– Thanks for joining us. This is our extended interview with Brad Stevens of Outsource Access, where he helps empower business owners to take advantage of the many benefits of working with virtual assistants. The first part of this video is from our GNGF Live that happens every other Wednesday. The second part here is the bonus, extended interview where we dive into a lot of the tactics, and more on the benefits that he talked about with virtual assistants, and how Brad grew from three employees to over a hundred in just a few months. If you already solve the live, I’ll put the timestamp to the exclusive extended interview below, and make sure you like and subscribe so you can follow along with our great conversations on legal marketing, and the business side of running a law firm. And to watch this video on the platform of your choice, you can find it everywhere we stream at GNGF.tv. Welcome to GNGF Live, your bi-weekly Ask the Experts about all things law firm marketing and business growth. I’m Mark Homer, author of Online Law Practice Strategy, and founder of GNGF, Get Noticed, Get Found. And today, we are not in the GNGF studios. As you can see, I’m actually at home with my green screen. Like many of you, we’ve got our green screens to play with our virtual backgrounds on Zoom. So we are on a stay-at-home order here in Ohio, as well as many people, I’m sure, around the country, and so we’re doing our part to be fully remote, to stay inside, and help flatten the curve right now. But this episode, I think it’s actually a really good one, so be sure to watch it, but this episode was recorded a few weeks ago, right before this kinda craziness and world changed for all of us. But this episode’s about virtual assistants and outsourcing, which is, I think, very apropos to a lot of things going on today in terms of being able to be virtual and thinking about a remote firm, and now that you’ve kinda realized you can, maybe taking advantage of some virtual assistant services where you can really help do some things for kinda the busy work in your law firm, but also get some of your time back. So Brad Stevens, who is gonna be joining us here, he is with Outsource Access, and I met Brad as we’re both part of the Entrepreneurs Organization, and I met Brad because he speaks all over the world on outsourcing and how to take advantage of virtual assistants to help grow entrepreneurs’ business in the US, but also to give entrepreneurs some time back in the day to do things that they really love. You can see I got a lot of notes here, and you’ll see me kinda looking down here ’cause I wanna make sure I don’t miss anything since I don’t have my teleprompter that we usually have on GNGF Live. So, as always, be sure to like and subscribe. Like and subscribe the page, and please subscribe to the actual page, don’t just hit the Like button on the video. We still like that too, but subscribe to the page so that you can be notified when new videos come live. And thanks to those of you who watch us on Facebook. We’re getting a lot of great traction there, a lot of interaction, but we are working to build our YouTube subscriber base, so what we’d love for you to do is go to YouTube channel, which we’ll put a note in the chat here, but go to our YouTube channel, or go to GNGF.tv, which will be able to take you to our YouTube channel very quickly, and just hit the Subscribe button on the channel. We’d really appreciate that, and we’re actually running a promotion right now, to kind of like do our way of giving back here. When we get to 100 subscribers on our YouTube channel, we’re gonna give $500 in restaurant gift certificates. So we’re gonna go to a local restaurant, but $500 in gift certificates from them and deliver it to some of the frontline workers here in Cincinnati, dealing with COVID, so the nurses and doctors, and stuff at the hospitals. And when we hit 500 subscribers, when we hit 500 subscribers, we’re going to give $2500 in gift certificates. So we’re gonna, again, go to some local restaurants, buy gift certificates in bulk. Again, really trying to help them be able to continue helping their staff, and then get those to the frontline workers who really need them, ’cause we know they’re so busy working crazy, crazy hours right now, and just be able to have some gift cards so maybe their family can just make it easier on them to kinda feed the family. I think that’s the least we can do. So please help us. You hitting the Subscribe button gets $5 to this promotion. So, of course, we’re always monitoring chats, and we monitor it not just now, but also after, if you’re watching this beyond the live, we will monitor chat, and comments, and everything else, and we’ll get back to you with any questions you have. So, normally I would tell you right now where we’re gonna be going, so where you can see us next. So, and usually I have a nice long list, but most of these things have been canceled and/or moved, so instead I wanna let you know that on May 7th and 8th, we are going to be, instead of in New Orleans, we are now going to be virtual at the Small Firm Bootcamp, Ernie’s Small Firm Bootcamp. He was on a few episodes ago talking about it. Great, great conference, but it’s going virtual now, so definitely check it out ’cause it might be easier for you to attend and grab some knowledge. It’s really focused on small-to-solo law firms, and being able to take actionable information back to do things in their firm, either on their own, or the things they need to know if they’re working with an outside agency. So check that out. It’s gonna be May 7th and 8th. Again, we’ll put their link in there. But if you aren’t following our page, you may not have noticed, but we did start a YouTube series called GNGF Tips on our YouTube channel, so please check it out. I’ll throw a couple in the chat during the moderation here. In fact, Joe, if you could do that. If you’re monitoring and listening to this right now, the, “Is SEO Dead?” which we just released recently, that’s a fun one. But it’s about a very good topic. Really about why you do need to be considering SEO, but I used the link bait title, “Is SEO Dead?” almost tongue-in-cheek. And then there’s a really good one on ROI, getting an ROI using PPC. That one’s got a lot of traction. A lot of people talking about that one. So check ’em out. New YouTube GNGF Tips video dropped every other Friday, so keep a look out for those. Again, if you hit the Subscribe button, you’ll get notified when those drop. And I think that’s it. Let’s get to our interview. Okay, here we go.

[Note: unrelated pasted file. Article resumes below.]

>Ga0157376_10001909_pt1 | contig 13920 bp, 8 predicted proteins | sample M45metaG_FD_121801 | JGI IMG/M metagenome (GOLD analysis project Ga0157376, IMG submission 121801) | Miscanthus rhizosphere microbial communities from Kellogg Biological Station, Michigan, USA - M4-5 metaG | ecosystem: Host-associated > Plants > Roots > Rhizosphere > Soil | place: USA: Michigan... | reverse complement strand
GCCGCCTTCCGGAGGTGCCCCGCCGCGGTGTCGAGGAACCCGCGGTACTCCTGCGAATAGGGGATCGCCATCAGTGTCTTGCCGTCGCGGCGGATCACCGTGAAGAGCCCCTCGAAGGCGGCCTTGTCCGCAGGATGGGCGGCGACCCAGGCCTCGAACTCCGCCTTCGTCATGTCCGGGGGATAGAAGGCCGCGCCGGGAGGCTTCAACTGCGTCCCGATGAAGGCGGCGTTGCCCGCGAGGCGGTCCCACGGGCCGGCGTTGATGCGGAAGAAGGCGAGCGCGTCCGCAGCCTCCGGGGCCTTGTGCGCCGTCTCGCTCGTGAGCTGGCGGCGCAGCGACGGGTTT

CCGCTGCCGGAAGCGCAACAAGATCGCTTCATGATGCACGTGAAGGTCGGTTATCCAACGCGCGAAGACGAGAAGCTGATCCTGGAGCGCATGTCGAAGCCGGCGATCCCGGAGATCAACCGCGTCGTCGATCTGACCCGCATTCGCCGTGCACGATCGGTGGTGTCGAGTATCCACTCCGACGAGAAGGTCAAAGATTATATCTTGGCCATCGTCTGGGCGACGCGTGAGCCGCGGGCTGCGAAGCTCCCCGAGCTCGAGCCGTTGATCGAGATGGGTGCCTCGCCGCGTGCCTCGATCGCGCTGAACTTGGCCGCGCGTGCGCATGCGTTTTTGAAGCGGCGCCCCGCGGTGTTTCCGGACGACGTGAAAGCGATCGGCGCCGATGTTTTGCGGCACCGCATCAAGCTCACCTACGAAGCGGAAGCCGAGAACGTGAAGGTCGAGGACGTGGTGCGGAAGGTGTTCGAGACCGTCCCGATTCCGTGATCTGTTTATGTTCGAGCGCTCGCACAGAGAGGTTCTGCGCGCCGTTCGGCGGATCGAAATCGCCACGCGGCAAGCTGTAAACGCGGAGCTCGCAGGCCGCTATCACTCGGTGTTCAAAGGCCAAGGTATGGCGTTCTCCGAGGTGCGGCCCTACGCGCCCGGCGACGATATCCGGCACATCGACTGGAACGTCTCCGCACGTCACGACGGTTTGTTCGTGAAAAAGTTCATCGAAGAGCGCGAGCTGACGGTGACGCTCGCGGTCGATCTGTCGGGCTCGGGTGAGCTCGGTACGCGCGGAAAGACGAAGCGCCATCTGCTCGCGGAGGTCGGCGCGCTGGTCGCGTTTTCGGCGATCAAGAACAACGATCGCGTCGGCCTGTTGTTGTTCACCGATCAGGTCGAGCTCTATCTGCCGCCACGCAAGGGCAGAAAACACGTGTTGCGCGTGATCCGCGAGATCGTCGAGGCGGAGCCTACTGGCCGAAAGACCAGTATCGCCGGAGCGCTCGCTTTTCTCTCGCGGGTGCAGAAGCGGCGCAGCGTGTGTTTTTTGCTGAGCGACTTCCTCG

– Okay, so let’s get to the interview. Brad Stevens, thanks for joining me.